Patisseries Discoveries // Kouign-amann

Like a trite Christmas tale, it began with a second glance through a shop window. I had just walked out of Pirates of the Caribbean with some friends and we were looking for a kebab or a bar. Whatever would keep us out for a while longer, because that’s what youths do. And there was this shop, one of those “delicacies of France” establishments – all sleek and black and kind of intimidating, and in the window were pastries I had never seen before.

I call this series Patisseries Discoveries, but let’s face it – few of these pastries are completely new to me. We’ve all seen éclairs and macarons and tarts and mille-feuilles and opéras and religieuses and mont blancs, at least in pictures. It’s mainly been about putting taste to names.

But these were new, and I was so excited to finally actually discover something. Believe it or not, this experiment was not created to present a series of increasingly unfortunate pastries. (I just can’t tear myself away from a good train wreck and you’ve all been dragged along for the ride.) At last, here was something where there used to be nothing. Just when the world starts feeling small…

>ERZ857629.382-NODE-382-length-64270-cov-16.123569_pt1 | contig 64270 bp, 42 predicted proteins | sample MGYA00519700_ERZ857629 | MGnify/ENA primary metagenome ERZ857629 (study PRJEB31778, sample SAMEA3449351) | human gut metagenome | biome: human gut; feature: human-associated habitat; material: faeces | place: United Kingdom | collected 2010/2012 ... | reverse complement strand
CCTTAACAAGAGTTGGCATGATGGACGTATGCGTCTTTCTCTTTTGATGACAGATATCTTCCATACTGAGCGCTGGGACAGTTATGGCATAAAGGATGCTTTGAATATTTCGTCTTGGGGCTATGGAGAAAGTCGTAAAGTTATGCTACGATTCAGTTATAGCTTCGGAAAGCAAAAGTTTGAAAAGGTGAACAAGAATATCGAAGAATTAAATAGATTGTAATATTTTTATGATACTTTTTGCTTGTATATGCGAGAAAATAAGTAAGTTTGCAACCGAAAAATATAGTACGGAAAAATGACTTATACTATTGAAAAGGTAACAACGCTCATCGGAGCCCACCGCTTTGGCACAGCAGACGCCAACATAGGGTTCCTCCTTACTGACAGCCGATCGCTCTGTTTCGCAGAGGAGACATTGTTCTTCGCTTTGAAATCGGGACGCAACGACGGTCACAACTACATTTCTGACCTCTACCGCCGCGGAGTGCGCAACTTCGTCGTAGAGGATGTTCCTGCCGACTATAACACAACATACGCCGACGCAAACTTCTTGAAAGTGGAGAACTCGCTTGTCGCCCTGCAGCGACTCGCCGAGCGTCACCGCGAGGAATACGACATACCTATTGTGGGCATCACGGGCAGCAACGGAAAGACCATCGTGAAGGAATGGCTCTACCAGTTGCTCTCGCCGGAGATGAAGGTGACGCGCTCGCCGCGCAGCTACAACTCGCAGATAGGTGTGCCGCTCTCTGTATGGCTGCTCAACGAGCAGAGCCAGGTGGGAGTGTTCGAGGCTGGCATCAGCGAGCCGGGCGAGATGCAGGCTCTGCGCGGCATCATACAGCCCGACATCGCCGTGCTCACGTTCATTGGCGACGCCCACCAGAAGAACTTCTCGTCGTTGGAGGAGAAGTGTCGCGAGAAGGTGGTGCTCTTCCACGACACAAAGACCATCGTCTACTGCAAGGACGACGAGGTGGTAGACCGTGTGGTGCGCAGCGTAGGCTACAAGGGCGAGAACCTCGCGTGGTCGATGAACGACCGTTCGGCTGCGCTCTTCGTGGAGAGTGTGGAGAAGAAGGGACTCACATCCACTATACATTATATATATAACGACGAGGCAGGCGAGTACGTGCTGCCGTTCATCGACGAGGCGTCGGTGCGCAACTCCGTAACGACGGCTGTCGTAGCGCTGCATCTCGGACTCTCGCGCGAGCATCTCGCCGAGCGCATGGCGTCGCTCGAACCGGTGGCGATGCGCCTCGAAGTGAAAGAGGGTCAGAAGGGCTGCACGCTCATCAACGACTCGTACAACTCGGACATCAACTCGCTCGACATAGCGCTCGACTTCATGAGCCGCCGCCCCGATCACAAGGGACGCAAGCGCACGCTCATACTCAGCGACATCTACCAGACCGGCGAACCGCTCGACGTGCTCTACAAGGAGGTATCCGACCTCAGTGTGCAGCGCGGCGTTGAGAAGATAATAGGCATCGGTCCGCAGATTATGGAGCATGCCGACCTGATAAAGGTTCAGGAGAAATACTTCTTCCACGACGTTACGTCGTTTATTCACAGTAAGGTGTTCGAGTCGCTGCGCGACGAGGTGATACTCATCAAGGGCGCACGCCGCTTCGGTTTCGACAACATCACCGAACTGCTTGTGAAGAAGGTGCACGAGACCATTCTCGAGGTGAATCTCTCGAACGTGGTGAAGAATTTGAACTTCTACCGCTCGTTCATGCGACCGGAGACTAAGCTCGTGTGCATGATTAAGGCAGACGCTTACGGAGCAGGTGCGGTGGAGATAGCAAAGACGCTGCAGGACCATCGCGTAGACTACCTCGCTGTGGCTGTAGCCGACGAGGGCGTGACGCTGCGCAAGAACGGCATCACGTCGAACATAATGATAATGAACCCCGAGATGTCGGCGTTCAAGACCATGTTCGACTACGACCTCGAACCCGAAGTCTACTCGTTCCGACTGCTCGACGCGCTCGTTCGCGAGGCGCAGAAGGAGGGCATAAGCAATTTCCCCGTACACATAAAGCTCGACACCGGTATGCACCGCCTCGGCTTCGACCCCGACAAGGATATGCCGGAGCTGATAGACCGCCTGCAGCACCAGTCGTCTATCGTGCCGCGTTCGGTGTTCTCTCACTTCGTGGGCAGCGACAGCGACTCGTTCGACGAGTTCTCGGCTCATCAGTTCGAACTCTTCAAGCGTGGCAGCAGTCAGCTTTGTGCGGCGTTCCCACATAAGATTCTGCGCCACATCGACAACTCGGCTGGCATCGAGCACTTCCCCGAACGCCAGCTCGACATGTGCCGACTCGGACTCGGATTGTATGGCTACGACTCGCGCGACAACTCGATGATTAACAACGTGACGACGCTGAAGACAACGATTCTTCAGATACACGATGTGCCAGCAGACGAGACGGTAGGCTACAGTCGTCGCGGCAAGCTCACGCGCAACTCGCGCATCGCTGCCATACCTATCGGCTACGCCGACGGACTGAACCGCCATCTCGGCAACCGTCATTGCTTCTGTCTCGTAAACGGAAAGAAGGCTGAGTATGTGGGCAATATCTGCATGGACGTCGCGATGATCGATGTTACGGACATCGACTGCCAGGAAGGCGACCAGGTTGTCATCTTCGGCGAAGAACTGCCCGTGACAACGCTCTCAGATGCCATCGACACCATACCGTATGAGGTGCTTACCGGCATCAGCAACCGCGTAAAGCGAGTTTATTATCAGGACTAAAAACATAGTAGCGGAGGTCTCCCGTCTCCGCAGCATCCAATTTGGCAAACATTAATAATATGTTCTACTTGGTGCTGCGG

I couldn’t figure them out at first. Turns out there was nothing to figure out. Butter and sugar make for pastry magic. Simple. Fool-proof. A double whammy of sweet and umami that hammers out dopamine in truckloads.

So for those like me who were not aware, I had just come across kouign-amann. Created in the 1860s in the town of Douarnenez, they’re a Breton dessert made by folding butter and sugar into layers of dough, similar to puff pastry. The butter makes it nice and puffy, and the sugar caramelizes into a rich, chewy crust.

The name comes from Breton words for cake (kouign) and butter (amann).

Traditionally it comes as a large cake rather than individual cupcake-sized pastries. My new chosen cause of death: foolhardy ingestion of a large kouign-amann.

And they come in different flavors too. I got an original and another in salted caramel. Truckloads and truckloads of dopamine. A five-lane collision of dopamine. I don’t know what else to say. You just can’t go wrong with butter and sugar. See also: the Canadian butter tart.

But you don’t have to take my word for it.

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